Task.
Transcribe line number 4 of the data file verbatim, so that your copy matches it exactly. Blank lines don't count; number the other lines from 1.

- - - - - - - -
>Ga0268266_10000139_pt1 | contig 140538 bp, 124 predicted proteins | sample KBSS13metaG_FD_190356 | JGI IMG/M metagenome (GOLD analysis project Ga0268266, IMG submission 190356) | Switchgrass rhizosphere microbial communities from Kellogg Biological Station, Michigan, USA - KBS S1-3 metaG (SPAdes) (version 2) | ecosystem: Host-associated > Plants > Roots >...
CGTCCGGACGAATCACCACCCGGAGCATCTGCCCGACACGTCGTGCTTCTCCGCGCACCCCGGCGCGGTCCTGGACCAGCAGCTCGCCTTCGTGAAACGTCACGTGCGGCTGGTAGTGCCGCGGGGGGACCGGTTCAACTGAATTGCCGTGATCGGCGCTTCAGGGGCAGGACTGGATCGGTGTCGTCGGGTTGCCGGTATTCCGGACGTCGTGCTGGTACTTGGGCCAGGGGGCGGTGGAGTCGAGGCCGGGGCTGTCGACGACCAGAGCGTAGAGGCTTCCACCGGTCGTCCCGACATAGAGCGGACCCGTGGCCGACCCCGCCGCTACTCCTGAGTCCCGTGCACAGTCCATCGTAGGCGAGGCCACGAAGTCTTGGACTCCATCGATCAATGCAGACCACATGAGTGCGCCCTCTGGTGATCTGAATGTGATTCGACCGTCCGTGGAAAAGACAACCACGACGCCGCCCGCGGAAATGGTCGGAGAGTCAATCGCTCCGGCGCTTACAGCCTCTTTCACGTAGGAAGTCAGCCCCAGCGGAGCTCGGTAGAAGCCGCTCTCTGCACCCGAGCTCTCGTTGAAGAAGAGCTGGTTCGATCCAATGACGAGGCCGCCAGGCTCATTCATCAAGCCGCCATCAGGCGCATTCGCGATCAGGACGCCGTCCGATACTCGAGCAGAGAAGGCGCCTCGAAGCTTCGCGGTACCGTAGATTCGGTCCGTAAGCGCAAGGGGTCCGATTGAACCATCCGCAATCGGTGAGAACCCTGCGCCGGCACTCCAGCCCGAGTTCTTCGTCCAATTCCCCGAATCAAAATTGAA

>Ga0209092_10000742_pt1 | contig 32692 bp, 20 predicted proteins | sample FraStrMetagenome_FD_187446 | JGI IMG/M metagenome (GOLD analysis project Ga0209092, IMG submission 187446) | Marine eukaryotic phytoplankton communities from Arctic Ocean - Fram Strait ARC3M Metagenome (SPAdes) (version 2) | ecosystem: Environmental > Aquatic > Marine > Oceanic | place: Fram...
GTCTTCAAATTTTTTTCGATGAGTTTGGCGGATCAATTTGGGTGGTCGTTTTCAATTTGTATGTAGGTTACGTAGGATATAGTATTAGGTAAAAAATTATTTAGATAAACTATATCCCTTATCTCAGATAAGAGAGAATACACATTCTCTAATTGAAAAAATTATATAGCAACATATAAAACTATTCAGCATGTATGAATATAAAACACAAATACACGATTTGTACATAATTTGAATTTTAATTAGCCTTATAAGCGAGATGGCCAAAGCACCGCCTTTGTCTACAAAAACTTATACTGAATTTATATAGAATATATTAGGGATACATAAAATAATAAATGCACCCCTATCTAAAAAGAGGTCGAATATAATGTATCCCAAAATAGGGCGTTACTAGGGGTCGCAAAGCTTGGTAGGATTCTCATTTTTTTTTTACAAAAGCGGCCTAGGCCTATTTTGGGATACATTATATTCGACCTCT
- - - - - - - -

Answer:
GTCTTCAAATTTTTTTCGATGAGTTTGGCGGATCAATTTGGGTGGTCGTTTTCAATTTGTATGTAGGTTACGTAGGATATAGTATTAGGTAAAAAATTATTTAGATAAACTATATCCCTTATCTCAGATAAGAGAGAATACACATTCTCTAATTGAAAAAATTATATAGCAACATATAAAACTATTCAGCATGTATGAATATAAAACACAAATACACGATTTGTACATAATTTGAATTTTAATTAGCCTTATAAGCGAGATGGCCAAAGCACCGCCTTTGTCTACAAAAACTTATACTGAATTTATATAGAATATATTAGGGATACATAAAATAATAAATGCACCCCTATCTAAAAAGAGGTCGAATATAATGTATCCCAAAATAGGGCGTTACTAGGGGTCGCAAAGCTTGGTAGGATTCTCATTTTTTTTTTACAAAAGCGGCCTAGGCCTATTTTGGGATACATTATATTCGACCTCT